5. Flexibility training

For many, stretching is the reward at the end of a challenging workout. Time to slow down, focus on lengthening the muscles and enjoy the feeling of a job well done. For best results, ease into each stretch, hold for at least 15 to 30 seconds, avoid bouncing, breath-holding and pain. Choose at least one stretch for each of the muscle groups you worked. Add a second stretch for joints that are particularly tight (chests, shoulders and hips are the ones I typically see needing attention).

5 Reasons to Stretch more often from fitknitchick.com

What are your favourite training elements? Is there one that you always include in your workouts? One that you need to include more often? ;)


Baby it’s hot outside | tips to keep cool during summer workouts

We Canadians love to talk about the weather.

That would be degrees Celcius...

That would be degrees Celcius…

And what a weather week it’s been! Record temperatures up and down the west coast. Unseasonable heat and humidity. No leisurely stroll from spring to summer this year! No sir-ree. Straight into the dog days of summer and the extra challenges heat brings to our workouts.

When exercising in an environment that’s warmer than the body is accustomed to, tiny blood vessels near the surface of the skin open to make it make it easier for heat to leave the body and maintain homeostasis. Consequently, both stroke volume (the amount of blood pumped by the heart with each beat) and venous return (the amount of de-oxygenated blood returning from the body to the lungs via the heart) decline. In order to satisfy the muscles’ need for oxygen, heart rate will increase above what it would if you were performing the very same exercise at a lower temperature.

The bottom line? Your workout will feel more difficult than usual and you’ll most likely tired more rapidly.

Oh, and did I mention that if you’re prone to peri-menopausal hot flashes, elevated body temperature often acts as a trigger? Nice, ‘eh? (Click on over to my resource page for ‘hot chicks’ to see how exercise, sleep and nutrition can help with your ‘favourite’ menopausal symptoms…)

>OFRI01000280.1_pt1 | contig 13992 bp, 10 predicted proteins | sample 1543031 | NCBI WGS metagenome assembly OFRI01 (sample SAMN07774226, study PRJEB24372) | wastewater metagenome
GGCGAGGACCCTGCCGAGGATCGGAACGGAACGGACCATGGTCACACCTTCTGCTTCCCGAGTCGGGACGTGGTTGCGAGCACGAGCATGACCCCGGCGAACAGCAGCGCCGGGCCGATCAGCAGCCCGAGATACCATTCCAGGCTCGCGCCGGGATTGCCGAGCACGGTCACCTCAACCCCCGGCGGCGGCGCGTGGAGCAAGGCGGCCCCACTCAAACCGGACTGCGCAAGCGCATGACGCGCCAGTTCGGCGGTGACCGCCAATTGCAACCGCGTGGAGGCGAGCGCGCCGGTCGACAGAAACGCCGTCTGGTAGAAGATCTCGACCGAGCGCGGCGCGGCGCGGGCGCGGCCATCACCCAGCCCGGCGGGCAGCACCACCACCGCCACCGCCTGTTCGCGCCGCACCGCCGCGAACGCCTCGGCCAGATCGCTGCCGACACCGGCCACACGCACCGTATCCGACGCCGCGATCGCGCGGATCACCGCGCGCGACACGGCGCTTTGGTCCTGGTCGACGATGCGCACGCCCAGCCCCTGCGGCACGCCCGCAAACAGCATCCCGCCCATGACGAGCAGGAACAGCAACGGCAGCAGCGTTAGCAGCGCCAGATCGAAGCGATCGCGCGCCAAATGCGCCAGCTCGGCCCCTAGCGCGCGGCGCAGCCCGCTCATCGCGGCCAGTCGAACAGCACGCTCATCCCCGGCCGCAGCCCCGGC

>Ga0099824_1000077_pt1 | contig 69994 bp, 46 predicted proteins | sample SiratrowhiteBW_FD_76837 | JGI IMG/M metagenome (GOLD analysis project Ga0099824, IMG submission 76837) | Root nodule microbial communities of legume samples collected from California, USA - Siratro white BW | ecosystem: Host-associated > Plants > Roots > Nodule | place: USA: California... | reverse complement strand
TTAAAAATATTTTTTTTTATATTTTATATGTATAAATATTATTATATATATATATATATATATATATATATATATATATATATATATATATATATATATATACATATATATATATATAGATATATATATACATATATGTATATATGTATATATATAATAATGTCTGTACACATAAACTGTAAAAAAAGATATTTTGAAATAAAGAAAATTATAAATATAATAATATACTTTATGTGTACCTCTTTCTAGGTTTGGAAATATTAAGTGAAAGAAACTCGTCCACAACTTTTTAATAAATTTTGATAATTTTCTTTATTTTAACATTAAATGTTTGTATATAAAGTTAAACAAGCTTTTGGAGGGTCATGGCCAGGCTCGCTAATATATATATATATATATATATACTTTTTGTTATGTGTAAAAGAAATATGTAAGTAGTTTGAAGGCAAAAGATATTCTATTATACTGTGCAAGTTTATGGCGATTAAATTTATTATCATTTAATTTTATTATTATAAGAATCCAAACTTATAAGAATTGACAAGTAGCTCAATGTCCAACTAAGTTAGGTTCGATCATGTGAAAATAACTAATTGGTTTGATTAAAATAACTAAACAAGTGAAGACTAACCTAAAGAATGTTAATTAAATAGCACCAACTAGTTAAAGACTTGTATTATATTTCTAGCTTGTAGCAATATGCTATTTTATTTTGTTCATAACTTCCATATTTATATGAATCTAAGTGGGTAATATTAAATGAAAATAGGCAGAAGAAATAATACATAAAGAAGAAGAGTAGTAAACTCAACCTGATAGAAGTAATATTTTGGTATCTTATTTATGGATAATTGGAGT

Want to get the most out of exercising in the heat? Give the following ‘keep cool during summer workouts’ tips a try:

  • choose cooler times of the day to exercise; even if you exercise in an air-conditioned gym, as the temperature outside increases, the temperature and humidity inside will as well. Switch your workout times to earlier in the morning or later in the evening to take advantage of the coolest times of the day. Even more important if you exercise out-of-doors.
  • replenish fluids regularly during your workout; aim to drink 7 to 10 ounces of water ever 15 to 20 minutes during exercise. Cooler water is best as it empties more quickly from the stomach to where it’s absorbed in the intestines.
  • maximize the evaporation of sweat; sweating is one of the ways in which your body regulates its internal temperature. For sweat to lower body temperature, it must evaporate. Minimize clothing when exercising in hot weather to maximize the evaporation of sweat. Choose lightweight, wicking fabrics over cotton and rubberized materials. Light colours reflect heat better than dark colours. And wearing a light-coloured hat can help you from absorbing heat through the top of the head.
  • temporarily reduce your workout intensity; if your regular workout feels too difficult to perform when the temperature soars, reduce the intensity. That might mean slowing your cardio pace, performing few sets of strength training exercises with longer rests between sets or even reducing your weekly workouts by one. Remember that your heart is working harder than it would be if you were doing the very same workout on a cooler day.
  • swap ‘hot’ workouts for ‘cool’ workouts; if you have access to a swimming pool or ice arena, try changing your activity for the duration of the heat wave. Being immersed in water moderates your body’s internal temperature. And there’s nothing like the initial shock of entering a skating arena on a hot day to energize and invigorate. In addition to cooling you off, spending time in the pool or on the ice is a great way to introduce more variety to your exercise routine.